WSU Extension


Stinging Wasps
Hunting wasps 
Paper wasps 

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Caption: Hunting wasp (Sphecidae) carrying caterpillar prey
Photo by: D.G. James
Stinging Wasps : Hunting wasps
(revision date: 10/11/2018)

Hunting wasps are solitary and rarely sting. There are many species ranging in size from ½ to 1 ½ inches belonging to a number of families and each specializes in the kind of insect it hunts and preys on. Some prey only on spiders, others on grasshoppers, others on caterpillars. Prey is taken back to the usually mud nest and stored within it. An egg is laid on the paralyzed prey which provides food for the developing larva. Hunting wasps may be large and appear quite fearsome but they are a definite asset to pest control in the home garden.

Prey or Pest Targeted
  • Spiders, grasshoppers, caterpillars, beetles, flies, mantids, bees, wasps
Attracting and Keeping Natural Enemies & Pollinators in Your Yard
  • Avoid regular use of synthetic, broad-spectrum pesticides. Infrequent use of certain narrow-spectrum pesticides is more compatible with some beneficials but generally the less chemical inputs there are, the greater and more diverse the beneficial insect community will be. Extensive lawns are also not conducive to attracting and retaining a diversity of beneficial insects, mites and spiders. Minimize lawn areas and maximize shrub and bush plantings. Many beneficials reside naturally in riparian and other ‘natural’ areas near to many back yards. Natural dispersion from these refuges ensures that some beneficials will visit back yards but they will not stay unless food, host and shelter resources are available. Native plants have closer affinities with native insects and therefore provide most of these resources. A garden with a good diversity of local native flora in and around back yards, will improve the abundance and diversity of local, beneficial arthropods. Native flora also provides natural overwintering sites for many beneficial insects and it is useful to leave at least a small area of native vegetation undisturbed during fall and winter.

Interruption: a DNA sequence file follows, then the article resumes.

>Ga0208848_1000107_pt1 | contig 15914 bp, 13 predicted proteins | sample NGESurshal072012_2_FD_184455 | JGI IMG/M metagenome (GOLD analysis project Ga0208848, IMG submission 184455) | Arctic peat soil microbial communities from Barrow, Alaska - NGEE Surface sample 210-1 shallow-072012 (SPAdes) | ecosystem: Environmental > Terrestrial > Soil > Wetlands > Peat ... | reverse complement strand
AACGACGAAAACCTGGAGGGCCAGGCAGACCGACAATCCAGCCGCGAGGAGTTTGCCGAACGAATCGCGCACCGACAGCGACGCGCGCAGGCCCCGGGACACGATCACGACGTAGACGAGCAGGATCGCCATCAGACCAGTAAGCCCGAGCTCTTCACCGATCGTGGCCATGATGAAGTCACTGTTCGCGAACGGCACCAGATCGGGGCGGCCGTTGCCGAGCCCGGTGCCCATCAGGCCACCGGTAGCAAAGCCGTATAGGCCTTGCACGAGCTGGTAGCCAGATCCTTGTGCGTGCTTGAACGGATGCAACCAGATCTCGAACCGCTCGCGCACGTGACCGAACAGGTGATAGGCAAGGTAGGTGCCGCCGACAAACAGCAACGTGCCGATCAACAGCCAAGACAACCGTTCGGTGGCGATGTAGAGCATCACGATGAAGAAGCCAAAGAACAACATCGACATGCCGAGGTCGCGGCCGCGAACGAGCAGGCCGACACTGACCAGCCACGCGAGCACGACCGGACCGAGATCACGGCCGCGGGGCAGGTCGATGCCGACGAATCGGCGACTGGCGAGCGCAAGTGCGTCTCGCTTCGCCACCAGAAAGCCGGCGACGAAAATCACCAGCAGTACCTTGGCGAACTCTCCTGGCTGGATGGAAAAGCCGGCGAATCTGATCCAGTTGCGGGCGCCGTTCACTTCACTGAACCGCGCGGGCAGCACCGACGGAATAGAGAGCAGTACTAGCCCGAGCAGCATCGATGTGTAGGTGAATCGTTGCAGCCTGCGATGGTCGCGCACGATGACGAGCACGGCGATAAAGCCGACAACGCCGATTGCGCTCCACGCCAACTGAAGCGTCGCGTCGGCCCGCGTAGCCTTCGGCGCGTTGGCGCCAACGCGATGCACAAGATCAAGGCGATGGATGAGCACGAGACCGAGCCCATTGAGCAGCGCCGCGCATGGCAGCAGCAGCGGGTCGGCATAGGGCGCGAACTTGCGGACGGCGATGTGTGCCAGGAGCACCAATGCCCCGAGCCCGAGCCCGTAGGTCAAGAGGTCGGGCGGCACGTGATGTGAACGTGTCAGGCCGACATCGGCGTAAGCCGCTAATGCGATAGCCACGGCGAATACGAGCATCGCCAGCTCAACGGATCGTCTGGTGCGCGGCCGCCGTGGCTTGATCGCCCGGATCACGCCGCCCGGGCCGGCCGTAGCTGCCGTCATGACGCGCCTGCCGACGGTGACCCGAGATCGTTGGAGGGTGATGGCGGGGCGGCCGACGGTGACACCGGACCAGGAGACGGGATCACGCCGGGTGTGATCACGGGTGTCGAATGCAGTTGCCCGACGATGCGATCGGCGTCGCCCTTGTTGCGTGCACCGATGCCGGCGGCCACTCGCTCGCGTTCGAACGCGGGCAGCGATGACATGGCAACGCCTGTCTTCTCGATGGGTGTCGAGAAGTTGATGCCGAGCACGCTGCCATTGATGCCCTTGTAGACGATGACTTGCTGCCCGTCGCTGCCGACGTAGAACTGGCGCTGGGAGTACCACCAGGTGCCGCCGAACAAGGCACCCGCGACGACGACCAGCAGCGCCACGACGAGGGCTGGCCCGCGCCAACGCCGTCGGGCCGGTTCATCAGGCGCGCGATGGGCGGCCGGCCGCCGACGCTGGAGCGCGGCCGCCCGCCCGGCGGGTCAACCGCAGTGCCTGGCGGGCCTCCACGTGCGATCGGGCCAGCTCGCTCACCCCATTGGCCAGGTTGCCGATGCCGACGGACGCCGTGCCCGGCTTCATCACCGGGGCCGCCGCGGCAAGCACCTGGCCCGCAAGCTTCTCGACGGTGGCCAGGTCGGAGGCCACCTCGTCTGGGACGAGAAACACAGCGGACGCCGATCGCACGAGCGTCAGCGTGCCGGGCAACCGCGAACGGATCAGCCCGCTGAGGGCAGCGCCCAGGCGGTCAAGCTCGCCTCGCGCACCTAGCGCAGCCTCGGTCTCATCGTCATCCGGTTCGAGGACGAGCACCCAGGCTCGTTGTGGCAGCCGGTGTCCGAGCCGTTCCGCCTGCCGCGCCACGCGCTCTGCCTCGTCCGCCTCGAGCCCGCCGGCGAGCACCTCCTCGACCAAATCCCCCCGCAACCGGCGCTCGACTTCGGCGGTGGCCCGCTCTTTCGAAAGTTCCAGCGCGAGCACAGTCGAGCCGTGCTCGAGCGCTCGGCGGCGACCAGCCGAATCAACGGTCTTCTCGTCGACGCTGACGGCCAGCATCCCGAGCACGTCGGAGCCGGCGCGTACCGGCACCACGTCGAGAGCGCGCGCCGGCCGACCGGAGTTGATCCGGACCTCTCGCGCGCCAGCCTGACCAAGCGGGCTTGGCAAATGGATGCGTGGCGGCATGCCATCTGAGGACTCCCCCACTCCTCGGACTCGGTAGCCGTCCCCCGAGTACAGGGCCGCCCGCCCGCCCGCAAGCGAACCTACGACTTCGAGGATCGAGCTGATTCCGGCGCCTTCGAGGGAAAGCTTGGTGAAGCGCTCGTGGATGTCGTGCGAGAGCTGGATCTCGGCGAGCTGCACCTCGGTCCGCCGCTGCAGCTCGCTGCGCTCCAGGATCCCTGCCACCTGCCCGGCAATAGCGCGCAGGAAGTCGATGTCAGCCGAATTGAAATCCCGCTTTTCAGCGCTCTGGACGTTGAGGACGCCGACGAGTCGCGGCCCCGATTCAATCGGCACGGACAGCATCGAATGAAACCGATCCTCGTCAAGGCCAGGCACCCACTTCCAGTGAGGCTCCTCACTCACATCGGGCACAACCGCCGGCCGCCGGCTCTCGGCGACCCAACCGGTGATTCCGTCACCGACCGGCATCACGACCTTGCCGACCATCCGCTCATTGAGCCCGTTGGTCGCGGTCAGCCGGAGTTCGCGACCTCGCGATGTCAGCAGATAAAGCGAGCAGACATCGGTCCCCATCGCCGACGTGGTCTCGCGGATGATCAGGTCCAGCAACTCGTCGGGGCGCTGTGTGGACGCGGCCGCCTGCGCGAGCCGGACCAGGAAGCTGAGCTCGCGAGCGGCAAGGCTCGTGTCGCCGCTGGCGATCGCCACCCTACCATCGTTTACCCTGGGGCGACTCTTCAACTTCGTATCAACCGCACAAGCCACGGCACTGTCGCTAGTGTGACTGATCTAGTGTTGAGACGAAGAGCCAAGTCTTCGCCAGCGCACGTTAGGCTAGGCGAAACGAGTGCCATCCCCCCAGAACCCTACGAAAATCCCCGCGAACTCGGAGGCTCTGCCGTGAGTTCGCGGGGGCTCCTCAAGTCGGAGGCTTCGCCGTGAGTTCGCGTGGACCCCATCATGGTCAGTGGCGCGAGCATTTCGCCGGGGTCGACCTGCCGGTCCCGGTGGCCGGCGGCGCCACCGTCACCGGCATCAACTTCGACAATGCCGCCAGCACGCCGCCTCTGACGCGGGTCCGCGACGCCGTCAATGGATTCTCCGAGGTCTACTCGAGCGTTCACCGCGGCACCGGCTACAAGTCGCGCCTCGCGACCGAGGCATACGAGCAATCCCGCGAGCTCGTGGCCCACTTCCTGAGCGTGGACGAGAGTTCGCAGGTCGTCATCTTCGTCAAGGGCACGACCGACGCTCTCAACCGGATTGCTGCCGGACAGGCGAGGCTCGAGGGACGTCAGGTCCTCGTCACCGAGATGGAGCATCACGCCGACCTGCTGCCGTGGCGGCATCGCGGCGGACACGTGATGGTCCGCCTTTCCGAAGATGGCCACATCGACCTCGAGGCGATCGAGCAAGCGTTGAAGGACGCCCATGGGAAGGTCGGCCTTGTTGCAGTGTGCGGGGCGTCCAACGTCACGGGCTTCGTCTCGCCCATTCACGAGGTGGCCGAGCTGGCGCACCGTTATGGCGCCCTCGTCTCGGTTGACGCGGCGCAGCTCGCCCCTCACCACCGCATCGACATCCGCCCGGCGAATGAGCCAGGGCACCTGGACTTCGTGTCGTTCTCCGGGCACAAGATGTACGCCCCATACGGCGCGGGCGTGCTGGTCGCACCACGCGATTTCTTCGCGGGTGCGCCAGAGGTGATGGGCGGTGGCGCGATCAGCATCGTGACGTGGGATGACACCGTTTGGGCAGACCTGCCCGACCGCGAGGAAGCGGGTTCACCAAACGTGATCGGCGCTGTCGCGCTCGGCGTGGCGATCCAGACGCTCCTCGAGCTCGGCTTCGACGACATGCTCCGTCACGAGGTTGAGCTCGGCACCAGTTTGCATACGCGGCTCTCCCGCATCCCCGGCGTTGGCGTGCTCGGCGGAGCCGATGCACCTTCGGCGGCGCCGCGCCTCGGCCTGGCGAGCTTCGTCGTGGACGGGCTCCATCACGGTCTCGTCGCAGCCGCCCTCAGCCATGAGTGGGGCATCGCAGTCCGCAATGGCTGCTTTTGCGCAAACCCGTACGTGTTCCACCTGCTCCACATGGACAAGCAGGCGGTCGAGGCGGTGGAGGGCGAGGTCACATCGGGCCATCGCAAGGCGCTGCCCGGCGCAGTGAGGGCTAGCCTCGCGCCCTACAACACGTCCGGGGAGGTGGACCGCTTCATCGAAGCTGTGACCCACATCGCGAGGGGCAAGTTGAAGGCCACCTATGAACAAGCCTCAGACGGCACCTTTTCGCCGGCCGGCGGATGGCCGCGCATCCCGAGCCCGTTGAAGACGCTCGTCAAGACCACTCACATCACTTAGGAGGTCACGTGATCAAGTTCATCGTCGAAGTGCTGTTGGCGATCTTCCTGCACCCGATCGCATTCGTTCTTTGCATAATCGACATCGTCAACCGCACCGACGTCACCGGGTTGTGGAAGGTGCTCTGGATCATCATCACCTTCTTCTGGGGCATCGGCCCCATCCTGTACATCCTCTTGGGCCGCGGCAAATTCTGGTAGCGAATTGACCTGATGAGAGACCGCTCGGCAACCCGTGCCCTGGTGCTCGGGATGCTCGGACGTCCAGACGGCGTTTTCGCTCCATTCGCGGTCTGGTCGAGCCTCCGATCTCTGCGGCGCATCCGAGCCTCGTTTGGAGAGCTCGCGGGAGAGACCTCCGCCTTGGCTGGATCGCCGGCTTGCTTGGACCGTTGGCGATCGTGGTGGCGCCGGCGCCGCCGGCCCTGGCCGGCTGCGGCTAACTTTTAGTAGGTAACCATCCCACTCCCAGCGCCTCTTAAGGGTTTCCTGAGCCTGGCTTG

• Some kinds of beneficial insects (e.g. lady beetles, lacewings, predatory mites) are available for purchase from commercial suppliers. However, benefits from introducing these beneficials are usually limited and short-lived. Upon release, commercially obtained lady beetles and lacewings often disperse and may rapidly leave your backyard despite the presence of prey and suitable nectar resources. Generally, it is more effective and sustainable to create a garden habitat that will be colonized by beneficials naturally.


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Caption: Hunting wasp (Sphecidae) carrying caterpillar prey
Photo by: D.G. James